Hampstead & Holly Ridge

Hampstead

Considered a suburb of Wilmington, new developments are spawning all around the Hampstead area to take advantage of Hampstead’s proximity to the city and to the beach. Unfortunately, the closest beach is Figure Eight Island, very exclusive and gated. Unless they can get their names on a list at the Figure Eight Island Guard’s Station, Hampstead residents will be driving the extra couple miles north to the beaches of Topsail Island.

In Hampstead, numerous small inland creeks and waterways make for charming new home waterfront lots. The Hampstead Chamber of Commerce urges visitors to hurry up and visit the relaxed small-town atmosphere soon, because it looks like the hustle and bustle of the city is headed their way. Golfers also enjoy Hampstead, which is home to four golf courses: Belvedere Plantation, Castle Bay, Topsail Greens and Olde Point.

The historic part of Hampstead is the privately owned Sloop Point Plantation, on the sound side of the Topsail Inlet. Built in 1727, the house overlooks Stumpy Sound and Banks Channel. It was the residence of the Honorable John Baptista Ashe, who received three large land grants from the British crown, including the tract around the Sloop Point house and all of what is now Topsail Island.

About five miles south of Hampstead on Highway 17 is Poplar Grove Plantation, which is open to the public with tours several times daily and a weekly farmer’s market on the front lawn. The manor house was built by Joseph Mumford Foy in 1849, on land that had been his father’s peanut plantation for half a century. The Greek Revival style house has 4,284 square feet, 12 fireplaces, two pairs of corbelled interior chimneys and 12 rooms. The tour includes a tenant farmer’s cabin, craft shops where costumed docents demonstrate basketmaking and weaving, and a blacksmith’s shop.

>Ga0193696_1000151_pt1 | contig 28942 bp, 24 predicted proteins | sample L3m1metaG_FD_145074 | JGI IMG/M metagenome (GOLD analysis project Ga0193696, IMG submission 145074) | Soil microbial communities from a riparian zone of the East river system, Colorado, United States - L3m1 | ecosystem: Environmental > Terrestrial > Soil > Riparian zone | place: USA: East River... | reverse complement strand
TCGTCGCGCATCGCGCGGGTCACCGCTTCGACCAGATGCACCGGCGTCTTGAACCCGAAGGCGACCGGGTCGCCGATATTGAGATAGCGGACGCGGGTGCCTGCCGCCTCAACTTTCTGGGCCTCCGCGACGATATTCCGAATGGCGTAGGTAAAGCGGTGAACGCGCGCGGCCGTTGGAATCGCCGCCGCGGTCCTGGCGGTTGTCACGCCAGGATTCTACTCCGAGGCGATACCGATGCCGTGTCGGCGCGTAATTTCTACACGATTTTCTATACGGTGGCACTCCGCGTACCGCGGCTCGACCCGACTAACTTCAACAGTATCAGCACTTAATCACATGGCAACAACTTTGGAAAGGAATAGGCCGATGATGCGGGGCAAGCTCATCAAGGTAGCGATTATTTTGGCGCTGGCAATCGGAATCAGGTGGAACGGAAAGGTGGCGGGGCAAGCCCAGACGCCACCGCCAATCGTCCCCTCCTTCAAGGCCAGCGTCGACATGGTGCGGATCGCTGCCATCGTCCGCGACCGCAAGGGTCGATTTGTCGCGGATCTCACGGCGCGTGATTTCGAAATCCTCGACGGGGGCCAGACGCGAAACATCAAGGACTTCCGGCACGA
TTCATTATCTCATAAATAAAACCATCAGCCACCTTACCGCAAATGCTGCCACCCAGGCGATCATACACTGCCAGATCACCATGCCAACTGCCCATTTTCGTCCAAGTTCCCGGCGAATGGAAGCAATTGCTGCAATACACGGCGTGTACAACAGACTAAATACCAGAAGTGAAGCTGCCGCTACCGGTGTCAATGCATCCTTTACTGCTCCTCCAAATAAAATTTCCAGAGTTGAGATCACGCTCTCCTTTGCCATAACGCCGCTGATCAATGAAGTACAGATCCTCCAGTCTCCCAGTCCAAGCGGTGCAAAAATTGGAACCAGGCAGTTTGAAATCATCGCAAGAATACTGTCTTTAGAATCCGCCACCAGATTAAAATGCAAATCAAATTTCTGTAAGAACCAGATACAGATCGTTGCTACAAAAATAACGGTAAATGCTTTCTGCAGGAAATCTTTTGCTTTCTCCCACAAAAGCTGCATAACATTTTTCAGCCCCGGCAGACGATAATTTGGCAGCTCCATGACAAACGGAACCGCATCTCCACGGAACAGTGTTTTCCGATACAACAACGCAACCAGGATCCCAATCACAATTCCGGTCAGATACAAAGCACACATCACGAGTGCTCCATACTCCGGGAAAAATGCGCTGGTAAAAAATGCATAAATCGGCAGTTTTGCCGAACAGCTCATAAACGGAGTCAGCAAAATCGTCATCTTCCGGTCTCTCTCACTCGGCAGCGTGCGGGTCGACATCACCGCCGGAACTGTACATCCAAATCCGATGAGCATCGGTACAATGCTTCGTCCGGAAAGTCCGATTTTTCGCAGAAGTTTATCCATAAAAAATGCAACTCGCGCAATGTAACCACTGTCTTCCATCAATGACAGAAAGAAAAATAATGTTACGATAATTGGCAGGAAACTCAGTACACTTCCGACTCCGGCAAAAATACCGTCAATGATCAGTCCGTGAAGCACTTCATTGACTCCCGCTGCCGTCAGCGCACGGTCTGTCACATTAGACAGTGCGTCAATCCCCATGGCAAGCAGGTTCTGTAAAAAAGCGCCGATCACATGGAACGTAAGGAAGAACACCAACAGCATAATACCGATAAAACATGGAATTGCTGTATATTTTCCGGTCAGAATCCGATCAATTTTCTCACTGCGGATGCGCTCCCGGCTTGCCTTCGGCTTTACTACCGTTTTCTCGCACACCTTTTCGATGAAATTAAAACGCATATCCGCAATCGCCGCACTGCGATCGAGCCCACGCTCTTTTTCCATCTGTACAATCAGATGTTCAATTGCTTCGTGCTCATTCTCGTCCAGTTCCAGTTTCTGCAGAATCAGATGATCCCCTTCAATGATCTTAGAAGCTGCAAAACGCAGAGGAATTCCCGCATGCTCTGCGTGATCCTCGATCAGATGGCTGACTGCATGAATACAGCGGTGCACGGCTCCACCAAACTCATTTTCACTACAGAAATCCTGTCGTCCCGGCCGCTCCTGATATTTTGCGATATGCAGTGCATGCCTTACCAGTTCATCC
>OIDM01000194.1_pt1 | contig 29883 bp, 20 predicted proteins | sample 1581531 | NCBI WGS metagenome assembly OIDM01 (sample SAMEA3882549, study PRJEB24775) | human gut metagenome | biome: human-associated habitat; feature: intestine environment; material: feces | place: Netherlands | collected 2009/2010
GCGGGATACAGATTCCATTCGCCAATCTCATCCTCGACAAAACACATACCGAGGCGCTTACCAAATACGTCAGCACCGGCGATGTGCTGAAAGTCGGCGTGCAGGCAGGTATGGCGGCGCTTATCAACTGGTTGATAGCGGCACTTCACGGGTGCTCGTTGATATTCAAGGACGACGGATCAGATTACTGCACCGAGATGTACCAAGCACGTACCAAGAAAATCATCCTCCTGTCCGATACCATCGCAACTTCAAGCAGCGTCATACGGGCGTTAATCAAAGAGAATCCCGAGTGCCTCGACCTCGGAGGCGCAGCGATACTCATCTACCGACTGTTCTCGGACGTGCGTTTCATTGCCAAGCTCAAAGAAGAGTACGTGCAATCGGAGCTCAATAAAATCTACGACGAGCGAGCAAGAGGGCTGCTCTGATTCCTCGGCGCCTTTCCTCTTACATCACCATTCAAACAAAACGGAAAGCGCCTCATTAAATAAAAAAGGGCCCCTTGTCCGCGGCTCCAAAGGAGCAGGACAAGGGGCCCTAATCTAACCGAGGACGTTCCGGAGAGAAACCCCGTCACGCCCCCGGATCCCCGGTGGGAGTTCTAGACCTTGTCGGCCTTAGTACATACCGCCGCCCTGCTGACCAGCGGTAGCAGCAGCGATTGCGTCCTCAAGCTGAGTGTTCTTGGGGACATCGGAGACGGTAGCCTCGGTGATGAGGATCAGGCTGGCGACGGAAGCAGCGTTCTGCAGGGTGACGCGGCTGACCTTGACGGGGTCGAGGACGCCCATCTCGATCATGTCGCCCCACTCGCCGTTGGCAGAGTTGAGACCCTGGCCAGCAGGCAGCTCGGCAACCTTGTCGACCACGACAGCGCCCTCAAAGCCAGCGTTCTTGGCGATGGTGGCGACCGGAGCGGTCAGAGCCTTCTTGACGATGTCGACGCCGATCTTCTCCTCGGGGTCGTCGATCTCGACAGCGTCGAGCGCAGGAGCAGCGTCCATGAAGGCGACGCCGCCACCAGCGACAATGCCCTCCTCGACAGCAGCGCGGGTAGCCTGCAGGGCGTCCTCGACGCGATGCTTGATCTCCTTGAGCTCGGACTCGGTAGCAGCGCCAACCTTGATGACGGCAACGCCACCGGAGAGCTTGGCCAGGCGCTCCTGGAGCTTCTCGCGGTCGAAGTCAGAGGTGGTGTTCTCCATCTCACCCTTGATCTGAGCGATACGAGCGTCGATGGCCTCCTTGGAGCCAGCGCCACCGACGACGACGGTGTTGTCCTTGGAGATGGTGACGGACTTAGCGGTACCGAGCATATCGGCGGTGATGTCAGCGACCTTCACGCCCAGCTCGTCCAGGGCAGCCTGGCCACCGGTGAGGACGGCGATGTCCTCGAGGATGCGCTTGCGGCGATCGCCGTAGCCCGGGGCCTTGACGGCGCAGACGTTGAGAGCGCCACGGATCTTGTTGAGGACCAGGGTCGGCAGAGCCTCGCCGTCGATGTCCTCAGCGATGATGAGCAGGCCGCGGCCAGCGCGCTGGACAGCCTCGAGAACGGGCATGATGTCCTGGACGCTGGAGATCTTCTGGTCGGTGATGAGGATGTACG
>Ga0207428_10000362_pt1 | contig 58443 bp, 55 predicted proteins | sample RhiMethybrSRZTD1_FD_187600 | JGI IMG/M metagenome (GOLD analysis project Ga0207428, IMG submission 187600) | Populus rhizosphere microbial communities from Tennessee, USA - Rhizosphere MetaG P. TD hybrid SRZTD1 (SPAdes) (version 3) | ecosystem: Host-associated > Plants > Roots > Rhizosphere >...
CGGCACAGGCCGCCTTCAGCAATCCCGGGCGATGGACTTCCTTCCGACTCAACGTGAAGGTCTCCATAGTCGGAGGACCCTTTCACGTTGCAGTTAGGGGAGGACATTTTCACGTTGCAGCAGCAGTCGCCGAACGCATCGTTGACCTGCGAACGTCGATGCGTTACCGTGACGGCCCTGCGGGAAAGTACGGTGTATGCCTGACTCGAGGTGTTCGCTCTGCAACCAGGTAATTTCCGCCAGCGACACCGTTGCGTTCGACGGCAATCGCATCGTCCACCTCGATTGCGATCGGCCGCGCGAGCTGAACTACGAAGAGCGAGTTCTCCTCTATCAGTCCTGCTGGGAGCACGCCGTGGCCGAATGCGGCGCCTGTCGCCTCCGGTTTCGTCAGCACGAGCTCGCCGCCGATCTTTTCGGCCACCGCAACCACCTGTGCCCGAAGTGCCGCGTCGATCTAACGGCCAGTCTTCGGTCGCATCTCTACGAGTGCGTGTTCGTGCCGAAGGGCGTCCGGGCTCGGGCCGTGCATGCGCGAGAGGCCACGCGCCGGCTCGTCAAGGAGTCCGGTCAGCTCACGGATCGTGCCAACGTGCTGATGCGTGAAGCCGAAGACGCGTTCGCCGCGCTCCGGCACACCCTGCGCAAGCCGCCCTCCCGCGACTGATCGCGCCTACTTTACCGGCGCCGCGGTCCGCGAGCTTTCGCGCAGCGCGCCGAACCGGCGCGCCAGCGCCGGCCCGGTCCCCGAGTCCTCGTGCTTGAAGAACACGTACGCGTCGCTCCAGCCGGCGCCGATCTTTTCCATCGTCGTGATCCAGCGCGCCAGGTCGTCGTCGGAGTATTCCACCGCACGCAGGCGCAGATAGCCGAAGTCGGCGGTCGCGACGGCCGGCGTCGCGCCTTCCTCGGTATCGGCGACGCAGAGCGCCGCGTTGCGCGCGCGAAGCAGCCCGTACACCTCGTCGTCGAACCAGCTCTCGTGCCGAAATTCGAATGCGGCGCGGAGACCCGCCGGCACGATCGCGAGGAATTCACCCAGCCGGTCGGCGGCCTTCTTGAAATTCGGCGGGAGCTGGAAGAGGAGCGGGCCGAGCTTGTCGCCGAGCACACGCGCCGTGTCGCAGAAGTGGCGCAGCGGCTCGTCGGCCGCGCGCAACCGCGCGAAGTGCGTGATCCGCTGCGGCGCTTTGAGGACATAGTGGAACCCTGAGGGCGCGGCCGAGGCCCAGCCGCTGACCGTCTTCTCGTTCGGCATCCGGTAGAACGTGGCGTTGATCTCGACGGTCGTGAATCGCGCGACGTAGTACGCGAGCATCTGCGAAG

The annual Spot Festival in September celebrates a small fish resembling a croaker, found in plentiful numbers in these waters and are typically fried up in a big old batch of batter. It is said to be the type of fish Jesus used to feed the multitudes, and the black spot above the silver gills is supposed to be His fingerprint.

Holly Ridge

Located about 12 miles north of Hampstead is Holly Ridge. When they called Holly Ridge a boom town, they meant it in every sense of the word. Incorporated in 1941, Holly Ridge had only 28 residents at the intersection of Highways 210 and 50. Two years later when Camp Davis was built, the anti-aircraft artillery training base multiplied the local population exponentially, from 28 to 110,000. All that gun play probably created a few booms, plus the recruits that trained at Camp Davis called it a boom town because “boom you are in it, and boom you are out.”

Camp Davis was massive by any standards, built on more than 4,500 acres with close to 1,000 buildings, including barracks, mess halls, recreational buildings, theaters, warehouses, a hospital and a post office. Today, all you will see are a few streets that used to go to the camp but instead dead-end at a forest. Behind that solid stand of trees, an old airstrip is still used occasionally by Camp Lejeune aircraft.